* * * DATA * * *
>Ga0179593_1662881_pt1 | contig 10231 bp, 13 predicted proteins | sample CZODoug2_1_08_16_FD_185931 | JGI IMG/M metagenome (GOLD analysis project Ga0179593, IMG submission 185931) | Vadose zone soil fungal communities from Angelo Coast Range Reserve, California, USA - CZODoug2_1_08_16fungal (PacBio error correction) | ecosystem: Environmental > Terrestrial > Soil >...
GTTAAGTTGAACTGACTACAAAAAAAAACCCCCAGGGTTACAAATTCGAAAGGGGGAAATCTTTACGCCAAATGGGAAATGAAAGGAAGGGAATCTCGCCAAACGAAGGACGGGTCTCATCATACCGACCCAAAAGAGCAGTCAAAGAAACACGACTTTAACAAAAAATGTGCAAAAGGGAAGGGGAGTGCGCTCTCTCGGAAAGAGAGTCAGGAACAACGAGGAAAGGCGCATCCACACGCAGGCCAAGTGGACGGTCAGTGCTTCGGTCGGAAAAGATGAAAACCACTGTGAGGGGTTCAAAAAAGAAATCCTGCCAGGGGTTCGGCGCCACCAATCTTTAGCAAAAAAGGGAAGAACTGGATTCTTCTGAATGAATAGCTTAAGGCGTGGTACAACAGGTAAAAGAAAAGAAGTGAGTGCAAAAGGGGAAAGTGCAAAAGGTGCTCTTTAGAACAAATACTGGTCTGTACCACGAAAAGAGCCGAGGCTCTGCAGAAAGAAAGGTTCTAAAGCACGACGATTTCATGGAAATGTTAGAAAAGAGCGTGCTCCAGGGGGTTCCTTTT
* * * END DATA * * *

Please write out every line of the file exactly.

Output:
>Ga0179593_1662881_pt1 | contig 10231 bp, 13 predicted proteins | sample CZODoug2_1_08_16_FD_185931 | JGI IMG/M metagenome (GOLD analysis project Ga0179593, IMG submission 185931) | Vadose zone soil fungal communities from Angelo Coast Range Reserve, California, USA - CZODoug2_1_08_16fungal (PacBio error correction) | ecosystem: Environmental > Terrestrial > Soil >...
GTTAAGTTGAACTGACTACAAAAAAAAACCCCCAGGGTTACAAATTCGAAAGGGGGAAATCTTTACGCCAAATGGGAAATGAAAGGAAGGGAATCTCGCCAAACGAAGGACGGGTCTCATCATACCGACCCAAAAGAGCAGTCAAAGAAACACGACTTTAACAAAAAATGTGCAAAAGGGAAGGGGAGTGCGCTCTCTCGGAAAGAGAGTCAGGAACAACGAGGAAAGGCGCATCCACACGCAGGCCAAGTGGACGGTCAGTGCTTCGGTCGGAAAAGATGAAAACCACTGTGAGGGGTTCAAAAAAGAAATCCTGCCAGGGGTTCGGCGCCACCAATCTTTAGCAAAAAAGGGAAGAACTGGATTCTTCTGAATGAATAGCTTAAGGCGTGGTACAACAGGTAAAAGAAAAGAAGTGAGTGCAAAAGGGGAAAGTGCAAAAGGTGCTCTTTAGAACAAATACTGGTCTGTACCACGAAAAGAGCCGAGGCTCTGCAGAAAGAAAGGTTCTAAAGCACGACGATTTCATGGAAATGTTAGAAAAGAGCGTGCTCCAGGGGGTTCCTTTT